Section 9003(h) provides that the Administrator may issue an order requiring corrective action prior to the promulgation of today's final corrective action regulations under Subtitle I. With the promulgation of today's requirements, the Administrator may use this same order authority, as well as the enforcement authority of section 9006, to require owners or operators to undertake corrective action.
The Leaking Underground Storage Tank Trust Fund is being financed by taxes on motor fuels to pay for response costs in a limited set of circumstances. Until the effective date of today's final technical standards (90 days after publication of today's rule), the Administrator, or states under cooperative agreements, may use the Fund to pay for a particular corrective action whenever the action is necessary to protect human health and the environment. After that date, the statute provides for the use of the Fund primarily where the financial resources of the owners or operators are not sufficient to pay for the costs of corrective action, or if the owner or operator is otherwise unidentifiable, unwilling, or incapable of carrying out corrective action properly. In some cases, an identifiable and solvent owner or operator may be in compliance with all UST financial responsibility requirements (to be discussed in a later Federal Register Notice) but lack financial resources to pay the entire cost of a response. In those cases, the Administrator or a state with a cooperative agreement is authorized to use the Fund to pay the costs that exceed the level of financial responsibility required of the owner and operator by the financial responsibility regulations.
If the owner and operator has failed to maintain the required level of financial responsibility, the Trust Fund may not be used, unless: (1) there is no solvent owner or operator; (2) there is an imminent and substantial threat to human health or the environment; or (3) there is a need to take corrective action outside the facility including the provision of alternative water supplies or relocation of residents.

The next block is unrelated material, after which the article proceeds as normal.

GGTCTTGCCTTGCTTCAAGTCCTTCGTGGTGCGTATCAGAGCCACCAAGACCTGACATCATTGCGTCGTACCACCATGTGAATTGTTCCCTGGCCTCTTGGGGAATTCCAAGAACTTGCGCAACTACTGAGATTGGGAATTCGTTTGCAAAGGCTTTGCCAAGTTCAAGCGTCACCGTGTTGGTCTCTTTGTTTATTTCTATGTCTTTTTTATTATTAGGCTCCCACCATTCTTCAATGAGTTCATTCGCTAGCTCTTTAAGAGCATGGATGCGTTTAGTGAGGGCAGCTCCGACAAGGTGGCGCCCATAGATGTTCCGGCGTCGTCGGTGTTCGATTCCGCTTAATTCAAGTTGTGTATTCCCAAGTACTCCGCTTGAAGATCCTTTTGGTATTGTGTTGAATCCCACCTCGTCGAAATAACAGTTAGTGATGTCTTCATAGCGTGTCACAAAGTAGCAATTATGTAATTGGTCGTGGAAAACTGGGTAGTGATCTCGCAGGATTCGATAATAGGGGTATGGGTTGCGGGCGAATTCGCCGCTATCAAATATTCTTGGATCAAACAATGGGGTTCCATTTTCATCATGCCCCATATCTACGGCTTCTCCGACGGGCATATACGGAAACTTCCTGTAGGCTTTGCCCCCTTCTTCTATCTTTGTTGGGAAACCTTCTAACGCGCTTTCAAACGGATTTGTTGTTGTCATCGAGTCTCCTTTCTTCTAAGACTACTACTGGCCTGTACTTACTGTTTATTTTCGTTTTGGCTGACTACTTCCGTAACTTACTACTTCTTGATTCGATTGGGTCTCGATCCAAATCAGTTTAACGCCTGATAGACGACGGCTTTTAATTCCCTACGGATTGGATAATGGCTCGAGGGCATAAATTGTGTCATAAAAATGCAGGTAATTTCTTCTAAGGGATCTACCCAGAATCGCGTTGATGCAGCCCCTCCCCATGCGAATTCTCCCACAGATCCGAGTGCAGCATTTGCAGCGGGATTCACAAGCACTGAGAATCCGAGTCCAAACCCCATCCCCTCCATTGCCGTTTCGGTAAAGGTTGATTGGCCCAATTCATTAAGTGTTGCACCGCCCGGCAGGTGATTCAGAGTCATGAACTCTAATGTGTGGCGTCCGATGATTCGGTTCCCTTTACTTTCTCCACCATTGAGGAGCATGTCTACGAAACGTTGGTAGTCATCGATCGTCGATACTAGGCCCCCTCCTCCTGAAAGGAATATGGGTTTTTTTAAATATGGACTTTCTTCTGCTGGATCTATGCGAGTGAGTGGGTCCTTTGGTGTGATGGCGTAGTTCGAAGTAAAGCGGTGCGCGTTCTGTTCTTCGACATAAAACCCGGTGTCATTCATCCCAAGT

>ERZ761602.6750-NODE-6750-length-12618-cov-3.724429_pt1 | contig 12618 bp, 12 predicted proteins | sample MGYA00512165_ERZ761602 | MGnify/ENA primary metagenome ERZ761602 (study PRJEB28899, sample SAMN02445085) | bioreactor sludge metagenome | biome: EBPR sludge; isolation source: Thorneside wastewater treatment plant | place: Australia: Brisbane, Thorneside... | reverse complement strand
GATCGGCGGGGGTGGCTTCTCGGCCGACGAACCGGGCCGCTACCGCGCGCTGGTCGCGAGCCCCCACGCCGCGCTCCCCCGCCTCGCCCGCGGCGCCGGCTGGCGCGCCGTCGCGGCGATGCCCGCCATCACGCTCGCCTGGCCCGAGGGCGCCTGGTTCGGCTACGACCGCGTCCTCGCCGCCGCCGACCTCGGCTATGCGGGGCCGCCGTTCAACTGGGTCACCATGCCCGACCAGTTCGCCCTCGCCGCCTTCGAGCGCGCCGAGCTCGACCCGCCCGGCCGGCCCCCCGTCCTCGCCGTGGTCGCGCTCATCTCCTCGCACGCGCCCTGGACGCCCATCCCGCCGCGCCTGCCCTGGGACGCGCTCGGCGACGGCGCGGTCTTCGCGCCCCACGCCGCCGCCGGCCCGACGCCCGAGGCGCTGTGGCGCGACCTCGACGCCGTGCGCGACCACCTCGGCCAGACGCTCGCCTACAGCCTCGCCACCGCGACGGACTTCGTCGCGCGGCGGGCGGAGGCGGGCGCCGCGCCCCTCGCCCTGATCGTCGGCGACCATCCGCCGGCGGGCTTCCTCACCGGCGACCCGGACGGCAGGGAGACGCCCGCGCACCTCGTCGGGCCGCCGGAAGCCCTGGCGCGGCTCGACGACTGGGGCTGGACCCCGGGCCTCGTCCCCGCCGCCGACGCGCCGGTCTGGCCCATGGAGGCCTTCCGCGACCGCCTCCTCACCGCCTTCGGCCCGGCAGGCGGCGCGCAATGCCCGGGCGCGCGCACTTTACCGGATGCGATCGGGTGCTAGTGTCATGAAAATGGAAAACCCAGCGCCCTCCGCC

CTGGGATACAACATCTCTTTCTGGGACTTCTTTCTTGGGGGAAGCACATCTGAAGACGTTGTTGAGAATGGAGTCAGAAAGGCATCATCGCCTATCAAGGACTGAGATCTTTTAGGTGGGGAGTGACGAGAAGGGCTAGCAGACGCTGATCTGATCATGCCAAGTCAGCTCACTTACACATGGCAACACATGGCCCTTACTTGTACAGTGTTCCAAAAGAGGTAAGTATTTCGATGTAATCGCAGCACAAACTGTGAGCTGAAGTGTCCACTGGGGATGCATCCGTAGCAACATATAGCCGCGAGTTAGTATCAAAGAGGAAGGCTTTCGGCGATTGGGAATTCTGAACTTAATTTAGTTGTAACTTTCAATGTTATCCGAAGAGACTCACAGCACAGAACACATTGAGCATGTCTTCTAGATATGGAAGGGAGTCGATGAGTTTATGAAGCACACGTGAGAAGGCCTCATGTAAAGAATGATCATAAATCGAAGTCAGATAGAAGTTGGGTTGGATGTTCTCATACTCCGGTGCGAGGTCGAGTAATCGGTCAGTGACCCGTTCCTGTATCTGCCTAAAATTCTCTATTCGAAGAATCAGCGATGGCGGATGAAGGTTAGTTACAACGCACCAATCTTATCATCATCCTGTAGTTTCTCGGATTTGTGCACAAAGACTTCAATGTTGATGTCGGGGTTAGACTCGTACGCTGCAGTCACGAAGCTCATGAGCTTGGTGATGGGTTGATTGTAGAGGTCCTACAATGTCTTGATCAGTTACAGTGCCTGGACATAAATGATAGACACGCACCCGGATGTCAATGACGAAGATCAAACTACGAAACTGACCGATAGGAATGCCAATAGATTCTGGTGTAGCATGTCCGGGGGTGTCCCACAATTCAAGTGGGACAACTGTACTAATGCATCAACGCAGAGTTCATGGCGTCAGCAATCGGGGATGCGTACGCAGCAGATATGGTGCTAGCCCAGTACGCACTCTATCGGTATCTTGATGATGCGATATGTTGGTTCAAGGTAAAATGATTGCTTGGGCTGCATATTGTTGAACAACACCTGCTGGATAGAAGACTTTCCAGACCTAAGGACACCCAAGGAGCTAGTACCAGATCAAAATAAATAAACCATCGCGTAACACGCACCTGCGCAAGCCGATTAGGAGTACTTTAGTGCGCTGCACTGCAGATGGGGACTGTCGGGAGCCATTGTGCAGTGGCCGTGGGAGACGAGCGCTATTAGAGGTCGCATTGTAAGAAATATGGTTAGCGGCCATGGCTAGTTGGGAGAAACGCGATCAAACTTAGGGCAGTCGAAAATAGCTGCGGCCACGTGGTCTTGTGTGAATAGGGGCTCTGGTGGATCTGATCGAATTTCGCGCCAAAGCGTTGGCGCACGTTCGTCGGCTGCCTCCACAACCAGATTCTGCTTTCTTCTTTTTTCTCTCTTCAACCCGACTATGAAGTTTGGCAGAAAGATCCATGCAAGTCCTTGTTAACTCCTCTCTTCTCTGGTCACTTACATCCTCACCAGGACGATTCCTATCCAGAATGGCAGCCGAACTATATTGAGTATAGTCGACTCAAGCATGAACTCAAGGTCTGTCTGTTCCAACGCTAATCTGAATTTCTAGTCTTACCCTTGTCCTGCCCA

Ninety days after publication of today's regulations, cleanups under the Trust Fund must be conducted in accordance with the corrective action requirements (Part 280 Subpart G).
D. Exempted Tank Studies
The regulations finalized today do not apply to certain tank systems that were exempted by statute under section 9001 of Subtitle I. Section 9009(d) and (e) of Subtitle I requires that EPA conduct a study of several of these systems and submit a report to Congress that includes recommendations as to whether these tanks should be regulated in the future. The Report to Congress will be issued later this year.
The Report to Congress will cover the following exempted tanks whose volume, including piping, is at least 10 percent belowground:
o Farm or residential tanks of 1,100 gallons or less capacity used for storing motor fuel for noncommercial purposes, and
o Tanks used for storing heating oil for consumptive use on the premises where stored.